This week’s letter is from Krista Tippett:

Thank you to all who have sent messages of concern for our well-being in Minneapolis. Though we haven’t worked in our beautiful studio on Loring Park for several months, it is safe and sound and so are we, the people of On Being.

But our hearts are broken by what has happened in recent days — the killings of George Floyd, Tony McDade, Ahmaud Arbery, and Breonna Taylor, and the protests and riots that followed here and across the country. This has all compounded the loss, danger, and grief of these months of pandemic. But it has erupted, more deeply, out of generation upon generation of how we have lived “race.” Race is a dehumanizing construct, an invention of white people in modernity; I recommend this excellent podcast episode by our friends at Scene on Radio to understand its origins. Its endless terrible consequences have distorted our bodies, souls, and societies.

The Greek word “apocalypse,” as you may have heard me say in On Being interviews of recent years, does not mean a catastrophic undoing. It means an uncovering — the lifting of a veil. The Covid-19 virus — a product of the natural world, spread by human contact — has indeed uncovered all of the reckonings we must walk towards if we are to become wise and whole as individuals, communities, and institutions. The question of “who we will be to each other” has been surfacing ever more insistently across my conversations for over a decade, and its civilizational implications have now been laid bare in our economies, our politics, and our cultures.

Will we create the world our children — all of our children — deserve to inhabit? Will we structure our life together to honor the professions and the people we have now named as essential? However difficult the lockdown has been, this is the real hard work, and it is ahead of us — life by life, community by community, day by day.

The good news is, none of us is alone in this. As you’ve also heard me say (I fear I am repeating myself as I near my 60th year!), I experience the far-flung landscape of On Being guests and listeners and friends as makers and keepers of the generative story of our time, which exists right alongside the better-publicized narrative of destruction and decay. The landscape of practical human care and moral imagination, of social creativity and courage — and of “resistant joy,” as Imani Perry puts it — has never sat more vividly alongside all the terrible news.

This week’s show with Gregory Orr, already heading for the satellites as everything unfolded, is about grief — an experience so many of us are carrying with infinite variety in these times. Tending to our own sorrow and brokenness is part of the work of tending to the brokenness outside us. In that spirit too I’m honored to bring you a conversation next week that we had in our Minneapolis studio just before the world changed, with clinical therapist Resmaa Menakem. He lives and works in this city as well. If you’re able, get your hands on his extraordinary book, My Grandmother’s Hands: Racialized Trauma and the Path to Mending our Hearts and Bodies. And in the coming days we will be finding new ways to speak into this moment, including turning to the teachers and voices from our archive that you’re telling us are accompanying you in this moment. Keep an eye out on Twitter, Facebook, and Instagram, and our podcast feed.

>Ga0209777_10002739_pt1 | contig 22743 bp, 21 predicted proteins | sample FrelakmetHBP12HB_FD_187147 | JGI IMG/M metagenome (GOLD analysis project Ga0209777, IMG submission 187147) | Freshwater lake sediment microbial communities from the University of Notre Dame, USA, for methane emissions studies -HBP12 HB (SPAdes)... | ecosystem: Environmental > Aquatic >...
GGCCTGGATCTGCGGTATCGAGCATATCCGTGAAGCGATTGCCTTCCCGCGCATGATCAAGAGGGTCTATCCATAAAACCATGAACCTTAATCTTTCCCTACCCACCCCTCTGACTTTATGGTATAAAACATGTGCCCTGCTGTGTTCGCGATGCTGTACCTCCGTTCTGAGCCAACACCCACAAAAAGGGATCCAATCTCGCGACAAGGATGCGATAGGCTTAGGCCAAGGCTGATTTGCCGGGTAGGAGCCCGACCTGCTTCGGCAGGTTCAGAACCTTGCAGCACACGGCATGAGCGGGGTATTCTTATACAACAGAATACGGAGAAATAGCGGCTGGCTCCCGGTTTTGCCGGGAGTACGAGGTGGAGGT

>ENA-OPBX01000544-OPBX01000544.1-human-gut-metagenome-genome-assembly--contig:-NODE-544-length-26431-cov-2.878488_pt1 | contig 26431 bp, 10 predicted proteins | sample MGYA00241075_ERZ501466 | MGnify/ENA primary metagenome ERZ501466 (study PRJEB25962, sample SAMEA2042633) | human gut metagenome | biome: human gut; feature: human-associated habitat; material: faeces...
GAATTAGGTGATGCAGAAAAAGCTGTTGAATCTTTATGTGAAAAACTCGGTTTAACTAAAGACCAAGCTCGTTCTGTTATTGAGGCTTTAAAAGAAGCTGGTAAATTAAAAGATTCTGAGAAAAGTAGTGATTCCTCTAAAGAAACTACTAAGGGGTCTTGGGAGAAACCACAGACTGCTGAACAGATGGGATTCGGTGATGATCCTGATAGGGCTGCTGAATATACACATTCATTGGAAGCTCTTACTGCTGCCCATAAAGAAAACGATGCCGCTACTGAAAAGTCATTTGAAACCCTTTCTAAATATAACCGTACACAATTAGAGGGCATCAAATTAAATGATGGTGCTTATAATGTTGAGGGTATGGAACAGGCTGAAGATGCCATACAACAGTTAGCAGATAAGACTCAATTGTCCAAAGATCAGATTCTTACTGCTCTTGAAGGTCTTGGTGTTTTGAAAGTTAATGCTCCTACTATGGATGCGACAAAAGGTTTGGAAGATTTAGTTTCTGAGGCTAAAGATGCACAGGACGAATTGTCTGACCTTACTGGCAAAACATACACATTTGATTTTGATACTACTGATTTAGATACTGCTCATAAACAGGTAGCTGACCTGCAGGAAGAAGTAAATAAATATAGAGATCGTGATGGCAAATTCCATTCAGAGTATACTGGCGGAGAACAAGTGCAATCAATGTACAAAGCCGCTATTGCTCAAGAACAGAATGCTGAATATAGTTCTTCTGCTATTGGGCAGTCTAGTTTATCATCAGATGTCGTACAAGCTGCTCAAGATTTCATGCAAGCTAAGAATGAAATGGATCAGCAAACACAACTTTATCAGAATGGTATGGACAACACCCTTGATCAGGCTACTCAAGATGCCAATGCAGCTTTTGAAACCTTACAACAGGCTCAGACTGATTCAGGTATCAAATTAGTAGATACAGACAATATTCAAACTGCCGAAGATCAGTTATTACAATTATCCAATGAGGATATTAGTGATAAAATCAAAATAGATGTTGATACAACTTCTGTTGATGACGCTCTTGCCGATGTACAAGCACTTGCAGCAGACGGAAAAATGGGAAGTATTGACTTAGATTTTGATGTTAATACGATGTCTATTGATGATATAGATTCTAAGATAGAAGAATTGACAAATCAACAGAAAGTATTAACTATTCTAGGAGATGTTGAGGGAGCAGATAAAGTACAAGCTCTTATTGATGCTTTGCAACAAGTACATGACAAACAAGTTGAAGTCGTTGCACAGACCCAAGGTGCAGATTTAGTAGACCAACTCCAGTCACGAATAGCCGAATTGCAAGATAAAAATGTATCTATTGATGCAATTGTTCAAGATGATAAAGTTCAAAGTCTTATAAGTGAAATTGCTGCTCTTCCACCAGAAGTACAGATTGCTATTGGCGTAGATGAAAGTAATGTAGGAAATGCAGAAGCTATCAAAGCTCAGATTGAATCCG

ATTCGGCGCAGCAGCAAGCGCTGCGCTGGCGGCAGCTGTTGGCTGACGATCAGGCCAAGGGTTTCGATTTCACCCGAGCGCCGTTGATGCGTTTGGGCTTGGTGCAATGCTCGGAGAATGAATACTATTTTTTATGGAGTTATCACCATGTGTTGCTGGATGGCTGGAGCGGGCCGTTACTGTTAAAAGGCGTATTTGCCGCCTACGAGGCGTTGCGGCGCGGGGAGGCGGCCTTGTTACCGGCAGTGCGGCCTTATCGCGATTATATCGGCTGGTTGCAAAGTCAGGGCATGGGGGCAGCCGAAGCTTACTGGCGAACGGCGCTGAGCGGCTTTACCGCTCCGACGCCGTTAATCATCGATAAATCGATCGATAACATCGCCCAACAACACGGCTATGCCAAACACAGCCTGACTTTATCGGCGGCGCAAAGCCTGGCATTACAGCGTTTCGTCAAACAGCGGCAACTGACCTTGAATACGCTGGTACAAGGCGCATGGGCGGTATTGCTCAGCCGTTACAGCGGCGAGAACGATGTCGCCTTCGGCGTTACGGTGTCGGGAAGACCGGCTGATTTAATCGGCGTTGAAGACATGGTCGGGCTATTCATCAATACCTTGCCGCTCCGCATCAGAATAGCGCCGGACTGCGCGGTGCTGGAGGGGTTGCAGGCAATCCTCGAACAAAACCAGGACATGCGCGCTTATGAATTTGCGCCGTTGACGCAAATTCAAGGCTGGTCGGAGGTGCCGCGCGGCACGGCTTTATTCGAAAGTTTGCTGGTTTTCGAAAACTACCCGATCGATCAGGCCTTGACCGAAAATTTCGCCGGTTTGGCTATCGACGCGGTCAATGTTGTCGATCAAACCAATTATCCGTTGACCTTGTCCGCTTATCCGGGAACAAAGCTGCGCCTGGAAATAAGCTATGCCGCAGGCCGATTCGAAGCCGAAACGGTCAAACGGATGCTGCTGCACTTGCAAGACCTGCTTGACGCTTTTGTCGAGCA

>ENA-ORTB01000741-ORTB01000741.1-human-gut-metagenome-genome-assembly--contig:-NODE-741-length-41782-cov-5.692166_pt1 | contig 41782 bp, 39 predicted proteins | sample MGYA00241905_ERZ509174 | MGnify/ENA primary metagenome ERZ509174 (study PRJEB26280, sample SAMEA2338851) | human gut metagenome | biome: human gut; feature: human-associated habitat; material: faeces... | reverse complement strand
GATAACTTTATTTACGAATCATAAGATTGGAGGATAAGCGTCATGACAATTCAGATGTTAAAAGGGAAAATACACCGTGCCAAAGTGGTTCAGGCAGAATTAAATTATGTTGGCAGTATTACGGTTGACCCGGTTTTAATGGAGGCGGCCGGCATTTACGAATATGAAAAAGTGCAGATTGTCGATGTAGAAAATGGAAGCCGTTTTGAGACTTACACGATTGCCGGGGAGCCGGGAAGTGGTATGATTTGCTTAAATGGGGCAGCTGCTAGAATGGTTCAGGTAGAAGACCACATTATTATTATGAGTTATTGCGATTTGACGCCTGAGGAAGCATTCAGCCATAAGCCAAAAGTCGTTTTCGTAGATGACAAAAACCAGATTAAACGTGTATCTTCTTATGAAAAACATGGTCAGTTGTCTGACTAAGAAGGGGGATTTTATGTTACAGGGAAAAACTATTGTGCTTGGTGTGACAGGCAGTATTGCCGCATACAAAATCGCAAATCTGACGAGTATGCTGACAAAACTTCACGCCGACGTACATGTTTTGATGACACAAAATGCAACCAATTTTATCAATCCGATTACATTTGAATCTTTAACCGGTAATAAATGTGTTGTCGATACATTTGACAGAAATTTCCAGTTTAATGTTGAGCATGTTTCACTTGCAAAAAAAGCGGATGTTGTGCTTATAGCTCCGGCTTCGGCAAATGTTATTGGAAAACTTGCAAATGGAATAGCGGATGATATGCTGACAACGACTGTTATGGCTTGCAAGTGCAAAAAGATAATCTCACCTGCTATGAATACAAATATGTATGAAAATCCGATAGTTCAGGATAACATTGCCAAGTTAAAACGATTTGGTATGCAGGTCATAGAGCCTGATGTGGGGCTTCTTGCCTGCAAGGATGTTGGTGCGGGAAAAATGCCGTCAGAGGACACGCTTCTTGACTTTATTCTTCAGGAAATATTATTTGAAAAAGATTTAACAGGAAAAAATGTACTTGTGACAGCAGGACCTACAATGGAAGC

Stay safe. Be excessively gentle with yourself, as John O’Donohue once said — and with others.

I send you my blessings and love.


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This Week at The On Being Project

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On Being with Krista Tippett
Gregory Orr
Shaping Grief With Language

The poet who has wrested life-giving words out of grief and trauma — and teaches us to do the same.

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Recommended Listening and Reading

Recommended listening and reading image collage: image of a fist; image of smoke; image of young black folx standing in solidarity

Here are some of the conversations and poetry from our archive we’re turning to in light of George Floyd and all the victims of racial violence who came before him:

Read | “A Small Needful Fact” by Ross Gay
A beautiful poem honoring Eric Garner and other victims of police brutality.

Listen | “The Spiritual Work of Black Lives Matter” with Patrisse Cullors and Robert Ross
An intergenerational conversation between the Black Lives Matter co-founder and the physician philanthropist.

Listen | “More Beautiful” with Imani Perry
The scholar speaks powerfully about her experience raising black sons in America.

Listen | “Let’s Talk About Whiteness” with Eula Biss
The writer opens up an important conversation about whiteness, complacence, guilt, and privilege.

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If you’re looking for more in-depth learning, here are some books by On Being guests and others for further reflection:

We’re Hiring

We’re looking for an Audience Editor to bring their voice and talents to executing a digital engagement strategy that serves our counter-culturally broad and growing community of listeners. The ideal candidate will have an instinctive feel for our unique voice and tone and a complementary voice of their own, know how to write inviting social copy, and have an applied understanding of what content to share on which platforms and why. Sound like you or someone you know? Please apply or share the job description! Applications due by Monday, June 8.

This Week in Haiku

xxiv. may twentiy-five, 'twenty. humankind's most extraordinary social movement. a short history. en masse the people; left streets occupied homes and; held fast to their hearths. John Paul Lederach. Haiku Memoriale.

This is the final installment of John Paul Lederach’s “unfolding poem” for the moment we’re in. Find all of the haiku at

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